Quote of the Month

When love and skill work together, expect a miracle. John Ruskin

Thursday, September 1, 2016

A Sweet Sixteens' Visit, Guest Posts

It is indeed an honor to host Jenn Bishop and Abby Cooper here today.  They are both members of The Sweet Sixteens, a group of middle grade and young adult debut authors this year.  You'll want to take some time to visit the website to learn a little more about them, their books and events related to their titles.  The site also matches you to authors living near you and contains a great list of associated links.

The Distance to Home, Jenn Bishop's book, celebrated its book birthday on June 28, 2016.  In this story a family is trying to form a new sense of normal after the death of their oldest daughter and Quinnen's sister.  Baseball is integral to Quinnen's sense of who she.  Will her love of this game help her when she needs it the most?

On July 12, 2016 Abby Cooper's title Sticks & Stones was released into the world.  Magic blends with reality in this story of Elyse, a twelve-year-old girl with an unusual condition.  When people call her names or speak about her, those words appear on her arms and legs. Middle school is tricky as it is.  How will Elyse navigate through the school year?

The more you know about these two authors and their books, the more you will want their titles on your TBR (to-be-read) piles or, in my case; you'll be moving them to the top.  Both Jenn Bishop and Abby Cooper have worked as a librarian which, in my humble opinion, is pretty great.  Today they shine the spotlight on teachers who made a difference in their writing lives.

Looking back on the teachers who inspired us---
a back to school giveaway with Abby Cooper and Jenn Bishop

Abby Cooper:

I first saw my name in print when I was eight years old.  My third grade teacher, Mrs. Huntley, had submitted a poem I'd written to an anthology of work by young writers, and it had been accepted.

I couldn't believe it.  Me?  Published?  I'd always liked to write, but I never expected anything like this would happen.  But Mrs. Huntley expected it.  She believed in it.  When I entered third grade and proclaimed that I wanted to be an author, she didn't laugh or give me one of those "okaaay" kinds of looks or anything else.  Instead, she gave me a journal and asked me to write in it every day.  She read books like Frindle, the one that turned me into a reader.  She gave choices.  We could show what we learned in all kinds of ways.  Presenting, drawing, writing, interpretive dance, you name it.  She supported, she nurtured, she encouraged.  And she took all of it a step further, and she made things happen.

The best part of being published (besides, you know, being published), was realizing what you could do if you believed in someone or something the way Mrs. Huntley believed in me.  I wondered what could happen if I believed in myself and my writing that same way.  Now, almost twenty years later, with the publication of Sticks & Stones, I know.

And now, straight out of the Anthology of Poetry by Young American, 1998 edition, a poem by eight-year-old Abby:

Rosemary Jane

Rosemary Jane, I do complain
You always watch TV
And never pay attention to me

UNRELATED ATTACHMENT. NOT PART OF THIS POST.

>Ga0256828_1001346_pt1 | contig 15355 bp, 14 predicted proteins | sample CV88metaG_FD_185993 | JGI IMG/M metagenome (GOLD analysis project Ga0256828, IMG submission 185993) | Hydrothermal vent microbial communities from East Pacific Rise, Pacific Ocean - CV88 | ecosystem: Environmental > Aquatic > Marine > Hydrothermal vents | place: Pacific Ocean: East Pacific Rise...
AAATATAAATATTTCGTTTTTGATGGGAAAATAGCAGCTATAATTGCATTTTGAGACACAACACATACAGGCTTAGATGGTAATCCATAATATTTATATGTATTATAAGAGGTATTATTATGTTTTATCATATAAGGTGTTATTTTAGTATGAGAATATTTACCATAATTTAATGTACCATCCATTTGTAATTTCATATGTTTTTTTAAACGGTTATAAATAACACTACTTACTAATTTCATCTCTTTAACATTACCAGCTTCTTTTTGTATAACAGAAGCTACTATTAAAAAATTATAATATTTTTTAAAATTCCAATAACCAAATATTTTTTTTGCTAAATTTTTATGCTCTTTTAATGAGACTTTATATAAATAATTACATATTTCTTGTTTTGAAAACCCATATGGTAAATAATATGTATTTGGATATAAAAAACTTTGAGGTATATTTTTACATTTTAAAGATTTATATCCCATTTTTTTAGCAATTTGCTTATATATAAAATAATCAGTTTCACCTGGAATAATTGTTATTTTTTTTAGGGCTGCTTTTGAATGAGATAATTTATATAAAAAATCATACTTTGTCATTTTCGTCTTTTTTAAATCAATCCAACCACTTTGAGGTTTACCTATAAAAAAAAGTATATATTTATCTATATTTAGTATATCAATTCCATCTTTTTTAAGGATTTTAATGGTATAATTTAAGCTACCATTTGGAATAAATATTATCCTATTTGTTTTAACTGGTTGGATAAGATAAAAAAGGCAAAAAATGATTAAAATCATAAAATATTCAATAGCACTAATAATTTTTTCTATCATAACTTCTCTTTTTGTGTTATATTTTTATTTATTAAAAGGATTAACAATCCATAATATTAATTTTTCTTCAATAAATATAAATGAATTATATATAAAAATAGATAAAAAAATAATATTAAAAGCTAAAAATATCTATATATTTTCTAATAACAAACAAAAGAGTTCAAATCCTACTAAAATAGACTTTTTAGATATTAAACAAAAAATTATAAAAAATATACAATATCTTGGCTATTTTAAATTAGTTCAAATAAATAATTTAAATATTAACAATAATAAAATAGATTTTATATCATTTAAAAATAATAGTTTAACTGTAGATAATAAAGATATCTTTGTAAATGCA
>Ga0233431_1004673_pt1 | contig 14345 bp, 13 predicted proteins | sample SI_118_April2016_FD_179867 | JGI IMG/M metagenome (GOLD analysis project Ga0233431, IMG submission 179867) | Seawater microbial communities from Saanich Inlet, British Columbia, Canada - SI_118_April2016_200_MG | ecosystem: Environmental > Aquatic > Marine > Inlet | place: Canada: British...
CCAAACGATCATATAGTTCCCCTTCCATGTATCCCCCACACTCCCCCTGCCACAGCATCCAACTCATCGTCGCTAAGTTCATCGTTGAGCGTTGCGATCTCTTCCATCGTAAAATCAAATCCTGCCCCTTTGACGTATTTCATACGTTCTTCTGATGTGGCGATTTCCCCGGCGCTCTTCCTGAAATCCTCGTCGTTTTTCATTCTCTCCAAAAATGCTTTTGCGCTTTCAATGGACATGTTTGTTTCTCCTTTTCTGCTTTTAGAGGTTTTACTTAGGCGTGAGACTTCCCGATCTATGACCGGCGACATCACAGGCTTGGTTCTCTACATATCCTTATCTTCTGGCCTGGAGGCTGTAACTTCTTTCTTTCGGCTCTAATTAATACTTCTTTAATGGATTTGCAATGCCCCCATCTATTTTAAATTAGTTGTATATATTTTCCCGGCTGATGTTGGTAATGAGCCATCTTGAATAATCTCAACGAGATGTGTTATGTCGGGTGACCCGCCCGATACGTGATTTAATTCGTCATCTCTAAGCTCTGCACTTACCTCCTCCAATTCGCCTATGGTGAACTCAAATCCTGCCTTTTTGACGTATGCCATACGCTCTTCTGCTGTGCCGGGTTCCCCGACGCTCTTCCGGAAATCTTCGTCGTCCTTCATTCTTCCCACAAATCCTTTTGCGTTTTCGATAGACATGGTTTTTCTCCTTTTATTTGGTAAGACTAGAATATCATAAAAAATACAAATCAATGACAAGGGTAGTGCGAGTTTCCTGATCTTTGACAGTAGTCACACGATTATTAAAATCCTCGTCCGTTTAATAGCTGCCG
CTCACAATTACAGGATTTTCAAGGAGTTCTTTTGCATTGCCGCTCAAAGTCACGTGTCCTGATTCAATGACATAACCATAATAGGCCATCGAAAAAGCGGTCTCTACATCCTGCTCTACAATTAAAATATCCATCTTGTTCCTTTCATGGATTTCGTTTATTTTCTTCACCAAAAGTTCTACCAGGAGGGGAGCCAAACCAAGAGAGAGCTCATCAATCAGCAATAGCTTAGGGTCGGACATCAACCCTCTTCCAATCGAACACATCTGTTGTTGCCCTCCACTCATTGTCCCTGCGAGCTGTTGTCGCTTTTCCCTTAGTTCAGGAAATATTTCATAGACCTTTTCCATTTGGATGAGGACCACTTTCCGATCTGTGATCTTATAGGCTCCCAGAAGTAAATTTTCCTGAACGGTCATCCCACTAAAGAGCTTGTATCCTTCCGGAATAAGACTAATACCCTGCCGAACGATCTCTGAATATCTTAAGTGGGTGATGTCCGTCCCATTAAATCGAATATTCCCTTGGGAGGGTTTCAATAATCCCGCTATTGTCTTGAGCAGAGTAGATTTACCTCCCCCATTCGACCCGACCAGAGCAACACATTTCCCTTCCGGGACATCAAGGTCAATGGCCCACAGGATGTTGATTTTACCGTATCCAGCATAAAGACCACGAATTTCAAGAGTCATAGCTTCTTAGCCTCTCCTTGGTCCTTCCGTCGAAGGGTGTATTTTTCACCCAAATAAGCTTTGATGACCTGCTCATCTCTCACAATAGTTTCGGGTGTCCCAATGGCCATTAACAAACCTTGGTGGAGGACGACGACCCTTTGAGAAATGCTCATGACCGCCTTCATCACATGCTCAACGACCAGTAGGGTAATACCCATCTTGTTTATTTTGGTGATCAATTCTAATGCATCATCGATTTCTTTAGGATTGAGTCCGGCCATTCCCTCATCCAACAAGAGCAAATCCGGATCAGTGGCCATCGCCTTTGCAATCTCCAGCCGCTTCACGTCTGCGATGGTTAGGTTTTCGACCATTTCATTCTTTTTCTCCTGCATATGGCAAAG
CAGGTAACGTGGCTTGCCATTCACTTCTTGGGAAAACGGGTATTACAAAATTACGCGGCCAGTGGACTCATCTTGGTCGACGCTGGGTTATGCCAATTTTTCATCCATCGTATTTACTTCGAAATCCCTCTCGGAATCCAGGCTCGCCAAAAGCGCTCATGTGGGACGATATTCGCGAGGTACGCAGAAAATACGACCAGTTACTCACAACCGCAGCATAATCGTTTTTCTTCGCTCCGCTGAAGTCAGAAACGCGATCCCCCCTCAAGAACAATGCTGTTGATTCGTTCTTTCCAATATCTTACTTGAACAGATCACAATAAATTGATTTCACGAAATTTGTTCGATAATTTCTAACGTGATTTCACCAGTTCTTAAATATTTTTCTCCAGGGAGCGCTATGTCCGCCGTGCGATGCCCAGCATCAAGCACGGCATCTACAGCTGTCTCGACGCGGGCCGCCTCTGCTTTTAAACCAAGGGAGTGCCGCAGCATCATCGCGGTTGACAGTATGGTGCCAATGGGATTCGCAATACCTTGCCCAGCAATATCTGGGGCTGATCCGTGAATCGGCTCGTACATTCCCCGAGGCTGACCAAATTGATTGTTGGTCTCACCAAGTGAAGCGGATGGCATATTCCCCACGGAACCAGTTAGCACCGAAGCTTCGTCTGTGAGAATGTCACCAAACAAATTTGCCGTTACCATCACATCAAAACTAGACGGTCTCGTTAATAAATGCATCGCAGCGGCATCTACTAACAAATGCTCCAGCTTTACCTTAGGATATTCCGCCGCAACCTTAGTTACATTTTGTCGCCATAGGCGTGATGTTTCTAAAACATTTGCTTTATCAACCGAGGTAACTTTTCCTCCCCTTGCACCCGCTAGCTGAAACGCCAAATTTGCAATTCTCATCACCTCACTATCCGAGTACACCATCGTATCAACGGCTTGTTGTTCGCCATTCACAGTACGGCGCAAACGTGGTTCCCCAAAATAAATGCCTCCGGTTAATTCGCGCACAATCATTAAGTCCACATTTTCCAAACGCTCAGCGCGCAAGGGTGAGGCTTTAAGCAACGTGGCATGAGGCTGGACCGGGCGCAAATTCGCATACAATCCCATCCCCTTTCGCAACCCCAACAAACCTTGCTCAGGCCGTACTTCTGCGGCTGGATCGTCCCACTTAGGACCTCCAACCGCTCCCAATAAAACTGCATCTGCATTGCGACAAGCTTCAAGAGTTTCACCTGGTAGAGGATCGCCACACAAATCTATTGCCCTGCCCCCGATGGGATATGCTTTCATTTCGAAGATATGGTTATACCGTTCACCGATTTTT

Your gym teacher says
When you should be listening to him
You are watching the basketball rim.
The principal says when he asks you to talk,
You just pretend you have chicken pox.
Oh, Rosemary Jane, you always watch that darn TV
And never look at me.
Oh, Rosemary Jane, did I tell you about the farm?
The farmer said you caused so much harm.
Oh, Rosemary Jane, I do complain.

Jenn Bishop:

As a thirteen-year-old, I loved babysitting, especially reading to the kids.  They knew that if I was putting them to bed, there'd be some serious bedtime reading.  My favorite was Jon Sciezka's Stinky Cheese Man and Other Fairly Stupid Tales and I'd need a glass of water to get through the whole thing, but every time it was worth it.  So when my seventh grade English teacher Mrs. Haggerty announced a writing contest where the prize was to visit the elementary school and read to the kids, I was game.  Plus, it felt like the kind of thing, a real author did.  

Now, I'd never met a real author before, but I was always a stickler for realism.  That meant my book had to have Library of Congress cataloging sub-headings, a copyright date, an actual NYC-based publisher, author bio, etc.  The contest didn't say your book had to be a part of a preexisting series, but I decided mine was and adhered to the form of the American Girl books.  Each character had a Changes For... book, so mine was Changes For Hannah.  Each American Girl book had ten chapters, so mine had ten chapters.  It is entirely possible that I thought Pleasant Company might offer to buy my book, publish it, and make a doll of Hannah.  (What can I say?  I was entrepreneurial.)

I probably don't have to say it, but none of the other kids in my grade took the contest nearly as seriously, and I was among those chosen to read to the elementary students.  Mrs. Haggerty's kind notes on all my work---even when it was clear I had "borrowed" plotlines from my favorite books---and encouragement bolstered my sometimes iffy middle school ego.  Importantly, she taught me that successful writing has a target audience, something I've always tried to keep in the front of my mind as a writer for children.  

As a special thank-you to the incredible teachers and librarians who inspire future authors every day, three winners will receive a signed copy of 
The Distance to Home and Sticks & Stones.  
Enter by Thursday, September 8, 2016.

a Rafflecopter giveaway


  1. Love this post! Congratulations Abby and Jean! Much success with your books.